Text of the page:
Built with Science

best science-based chest workout thumbnail

Chest Workout for Mass and Symmetry (11 Studies)

Although chest is one of the most frequently trained muscles by most people, it’s unfortunately also the one muscle group that people tend to have the most trouble developing. In addition, there’s a tendency for the majority of people to overly focus on flat pressing movements (e.g. barbell bench press). Overtime, with inadequate volume in other planes of motion (incline or decline for example), this can lead to an “imbalanced chest”.

Thus, when it comes to developing an attractive chest, symmetry becomes more important than sheer size. Meaning it’s vital that you target and train each portion of your chest appropriately.

This is the exact methodology I’ve used when it comes to my own chest training, and here’s where it’s gotten me today:

CHEST PHYSIQUE PHOTOS

But in order to learn how to best workout the chest, we need to first understand their anatomy.

The Anatomy of the Chest Muscles

Anatomically, the chest is divided into two main regions. These are the clavicular head of the pec major, also known as the “upper chest”, and the sternal head of the pec major which divides into both the middle chest and the lower chest based on the way the fibres run.

CHEST ANATOMY ON ME PHOTO/SCREENSHOT

Although it should be noted that all portions will be activated during all chest exercises, certain portions can be emphasized as made evident in the literature.

Since the upper chest fibres run upward, they are maximally activated with chest exercises where the arms move upward (exercises involving shoulder flexion, like the incline press).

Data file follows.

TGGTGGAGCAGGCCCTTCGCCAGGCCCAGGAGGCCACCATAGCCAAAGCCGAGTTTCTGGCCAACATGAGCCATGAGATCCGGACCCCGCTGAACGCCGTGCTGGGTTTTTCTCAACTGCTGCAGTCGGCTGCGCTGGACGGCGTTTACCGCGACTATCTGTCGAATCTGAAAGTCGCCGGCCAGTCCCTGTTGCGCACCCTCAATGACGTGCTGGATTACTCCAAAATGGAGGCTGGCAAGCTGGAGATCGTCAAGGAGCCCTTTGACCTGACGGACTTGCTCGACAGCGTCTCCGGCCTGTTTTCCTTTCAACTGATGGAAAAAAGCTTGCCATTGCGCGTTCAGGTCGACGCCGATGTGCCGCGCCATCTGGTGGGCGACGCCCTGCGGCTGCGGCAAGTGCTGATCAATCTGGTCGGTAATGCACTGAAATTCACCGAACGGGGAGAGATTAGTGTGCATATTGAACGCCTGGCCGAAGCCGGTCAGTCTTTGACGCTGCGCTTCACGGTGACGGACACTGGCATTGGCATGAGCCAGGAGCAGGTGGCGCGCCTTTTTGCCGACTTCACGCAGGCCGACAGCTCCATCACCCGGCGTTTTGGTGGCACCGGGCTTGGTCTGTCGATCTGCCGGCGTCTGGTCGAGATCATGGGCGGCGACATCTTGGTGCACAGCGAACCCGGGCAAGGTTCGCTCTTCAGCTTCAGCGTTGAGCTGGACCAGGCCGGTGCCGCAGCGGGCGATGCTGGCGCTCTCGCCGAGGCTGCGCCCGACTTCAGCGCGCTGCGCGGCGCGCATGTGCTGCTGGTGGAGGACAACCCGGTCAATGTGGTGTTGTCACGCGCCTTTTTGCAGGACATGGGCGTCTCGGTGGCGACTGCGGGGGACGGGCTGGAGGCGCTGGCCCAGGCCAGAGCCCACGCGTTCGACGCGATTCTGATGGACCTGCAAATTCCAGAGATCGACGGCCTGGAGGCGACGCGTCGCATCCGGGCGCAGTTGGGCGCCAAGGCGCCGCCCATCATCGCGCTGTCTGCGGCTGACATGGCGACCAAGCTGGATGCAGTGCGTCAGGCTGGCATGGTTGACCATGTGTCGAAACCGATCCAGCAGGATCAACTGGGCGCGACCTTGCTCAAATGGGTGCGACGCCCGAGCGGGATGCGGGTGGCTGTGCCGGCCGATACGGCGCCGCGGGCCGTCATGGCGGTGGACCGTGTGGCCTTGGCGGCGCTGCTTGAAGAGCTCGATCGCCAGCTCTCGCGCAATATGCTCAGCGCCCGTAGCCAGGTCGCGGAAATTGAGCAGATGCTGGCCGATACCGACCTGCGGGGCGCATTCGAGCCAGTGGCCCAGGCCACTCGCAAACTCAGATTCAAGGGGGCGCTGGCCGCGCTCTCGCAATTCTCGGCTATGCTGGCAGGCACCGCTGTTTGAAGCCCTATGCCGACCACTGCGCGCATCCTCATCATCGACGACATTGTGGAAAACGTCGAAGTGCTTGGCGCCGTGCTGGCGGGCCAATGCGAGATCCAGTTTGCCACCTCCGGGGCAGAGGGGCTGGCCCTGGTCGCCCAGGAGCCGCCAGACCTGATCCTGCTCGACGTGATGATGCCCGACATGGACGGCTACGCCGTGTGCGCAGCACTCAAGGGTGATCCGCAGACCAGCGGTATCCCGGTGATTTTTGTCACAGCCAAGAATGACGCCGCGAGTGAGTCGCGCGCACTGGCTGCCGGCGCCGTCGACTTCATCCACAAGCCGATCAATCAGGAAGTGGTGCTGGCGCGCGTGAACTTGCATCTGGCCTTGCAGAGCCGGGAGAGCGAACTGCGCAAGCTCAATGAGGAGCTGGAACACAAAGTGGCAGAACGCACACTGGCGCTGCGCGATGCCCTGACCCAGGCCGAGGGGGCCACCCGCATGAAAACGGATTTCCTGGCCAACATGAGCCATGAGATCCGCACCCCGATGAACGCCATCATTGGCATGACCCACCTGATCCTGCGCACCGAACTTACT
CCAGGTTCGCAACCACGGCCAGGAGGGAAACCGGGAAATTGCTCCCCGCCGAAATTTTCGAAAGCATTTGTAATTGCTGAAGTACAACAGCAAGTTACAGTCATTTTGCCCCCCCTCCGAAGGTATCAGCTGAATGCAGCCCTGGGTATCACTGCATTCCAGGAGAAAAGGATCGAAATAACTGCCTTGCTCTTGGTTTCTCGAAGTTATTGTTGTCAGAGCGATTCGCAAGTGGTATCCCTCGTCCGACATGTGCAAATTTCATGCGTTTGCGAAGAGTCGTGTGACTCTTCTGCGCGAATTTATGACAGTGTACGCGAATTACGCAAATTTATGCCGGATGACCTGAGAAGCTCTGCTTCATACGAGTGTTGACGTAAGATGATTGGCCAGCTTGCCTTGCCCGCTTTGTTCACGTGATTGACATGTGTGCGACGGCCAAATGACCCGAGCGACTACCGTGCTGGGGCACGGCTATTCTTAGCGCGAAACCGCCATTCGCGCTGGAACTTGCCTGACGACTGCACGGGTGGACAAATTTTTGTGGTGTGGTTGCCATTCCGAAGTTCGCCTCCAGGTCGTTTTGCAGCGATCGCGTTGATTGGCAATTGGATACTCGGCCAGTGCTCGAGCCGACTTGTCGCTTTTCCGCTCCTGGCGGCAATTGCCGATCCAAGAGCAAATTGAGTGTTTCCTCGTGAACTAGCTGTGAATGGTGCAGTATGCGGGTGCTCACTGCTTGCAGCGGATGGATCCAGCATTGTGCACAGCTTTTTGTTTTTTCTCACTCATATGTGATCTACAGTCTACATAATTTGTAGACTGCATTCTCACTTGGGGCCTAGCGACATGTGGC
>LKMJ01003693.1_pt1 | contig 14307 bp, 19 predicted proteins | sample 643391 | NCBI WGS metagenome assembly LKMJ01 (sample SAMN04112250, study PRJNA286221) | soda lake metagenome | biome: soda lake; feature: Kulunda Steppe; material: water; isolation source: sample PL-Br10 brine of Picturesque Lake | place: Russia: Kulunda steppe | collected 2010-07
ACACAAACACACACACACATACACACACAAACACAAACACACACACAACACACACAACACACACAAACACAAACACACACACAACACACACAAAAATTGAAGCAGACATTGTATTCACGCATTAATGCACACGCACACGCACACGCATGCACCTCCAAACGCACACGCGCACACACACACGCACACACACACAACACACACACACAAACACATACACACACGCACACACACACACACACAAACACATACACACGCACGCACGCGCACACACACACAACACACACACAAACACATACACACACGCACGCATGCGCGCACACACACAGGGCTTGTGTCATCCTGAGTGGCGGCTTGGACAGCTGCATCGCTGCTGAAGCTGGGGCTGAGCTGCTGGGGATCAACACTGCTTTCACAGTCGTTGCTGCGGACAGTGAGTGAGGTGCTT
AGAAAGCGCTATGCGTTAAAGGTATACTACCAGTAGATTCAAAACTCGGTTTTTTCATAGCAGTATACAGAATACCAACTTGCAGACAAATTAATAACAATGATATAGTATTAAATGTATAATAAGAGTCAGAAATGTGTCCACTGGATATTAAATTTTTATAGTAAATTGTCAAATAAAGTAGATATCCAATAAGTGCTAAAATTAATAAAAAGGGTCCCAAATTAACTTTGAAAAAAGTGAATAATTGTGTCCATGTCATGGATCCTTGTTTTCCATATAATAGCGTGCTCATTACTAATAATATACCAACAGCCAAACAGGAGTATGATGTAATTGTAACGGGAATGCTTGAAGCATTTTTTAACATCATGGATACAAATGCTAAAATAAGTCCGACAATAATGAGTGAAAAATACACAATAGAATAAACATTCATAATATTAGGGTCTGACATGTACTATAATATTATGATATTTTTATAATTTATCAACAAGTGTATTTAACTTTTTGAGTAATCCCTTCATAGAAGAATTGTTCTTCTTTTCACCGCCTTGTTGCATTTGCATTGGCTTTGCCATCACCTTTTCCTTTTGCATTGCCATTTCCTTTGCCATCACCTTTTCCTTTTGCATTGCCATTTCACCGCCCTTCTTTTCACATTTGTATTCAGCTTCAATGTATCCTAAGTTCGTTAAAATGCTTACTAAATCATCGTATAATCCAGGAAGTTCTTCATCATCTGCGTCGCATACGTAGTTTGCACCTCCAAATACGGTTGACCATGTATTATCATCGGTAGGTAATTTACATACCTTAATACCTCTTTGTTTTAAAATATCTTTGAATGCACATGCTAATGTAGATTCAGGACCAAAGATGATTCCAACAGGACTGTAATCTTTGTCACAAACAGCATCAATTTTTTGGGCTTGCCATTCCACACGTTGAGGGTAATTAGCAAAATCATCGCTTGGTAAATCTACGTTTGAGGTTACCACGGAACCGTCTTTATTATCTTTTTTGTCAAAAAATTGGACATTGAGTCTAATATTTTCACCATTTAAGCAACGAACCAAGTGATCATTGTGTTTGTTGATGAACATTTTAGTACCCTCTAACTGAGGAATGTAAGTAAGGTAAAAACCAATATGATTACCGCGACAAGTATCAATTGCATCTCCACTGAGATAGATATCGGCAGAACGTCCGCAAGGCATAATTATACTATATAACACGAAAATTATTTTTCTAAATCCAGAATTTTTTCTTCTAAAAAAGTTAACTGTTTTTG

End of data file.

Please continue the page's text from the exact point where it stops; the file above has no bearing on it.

INCLINE PRESS PHOTO

Since the middle chest fibres run horizontally, they are best activated with chest exercises where the arms perform horizontally (like the flat bench press).

FLAT BENCH PHOTO

Since the lower chest fibres run downwards, they are maximally activated with chest exercises that involve the arms moving downwards (exercises involving shoulder extension, like dips).

DIPS PHOTO

Give us just one week in your inbox...

…and we’ll show you step by step how to transform your body as fast as possible with science.

43 thoughts on “Chest Workout for Mass and Symmetry (11 Studies)”

      1. I’m wondering, how many times do you do this workout a week? I’m also wondering if you think a workout like this would work or if it’s too much volume. – Chest training 2 days a week- Day 1- flat bench (8-10 reps, 3sets), decline bench, (8-10 reps, 3sets), incline dumbbell bench press (10-12 reps, 3 sets). Day 2- decline bench (8-10 reps, 3 sets), incline dumbbell bench press (10-12 reps, 3 sets), pec dec machine (10-12 reps, 3 sets)

  1. Thanks Jeremy. Awesome complement to the youtube videos. Downloaded the shoulder pdf and it was great, hope you can find the time to put it together for chest as well

  2. Really loving the way you’ve put the science behind your workouts!! Please let me know when your chest and back PDF workouts are done. Keep smashing it bro 👊🏼

  3. These are amazing. Jeremy…so good. Thank you for bringing science into the equation. Work SMARTER and HARDER not just harder!
    😀
    Really really good stuff. Thank you so much!

  4. In the lower jest exercise routine;
    Should I go down on the weight after I have done dumbell pushups to incline pushup with dumbells??

  5. Jeremy do you have a push workout ( chest, shoulder, triceps ) and a pull workout ( back, biceps ) Thank you in advance Art

  6. Thanks a lot for the information.
    I am kind of confused after I read your upper and lower body workout plan and this other article. In the upper and lower body workout plan you listed one or two chest workout exercises,but here you listed 4 to 5 chest exercises. Therefore I don’t know which plan should I stick to? And how many exercises should I do in order to train the muscles?

    1. Jeremy Ethier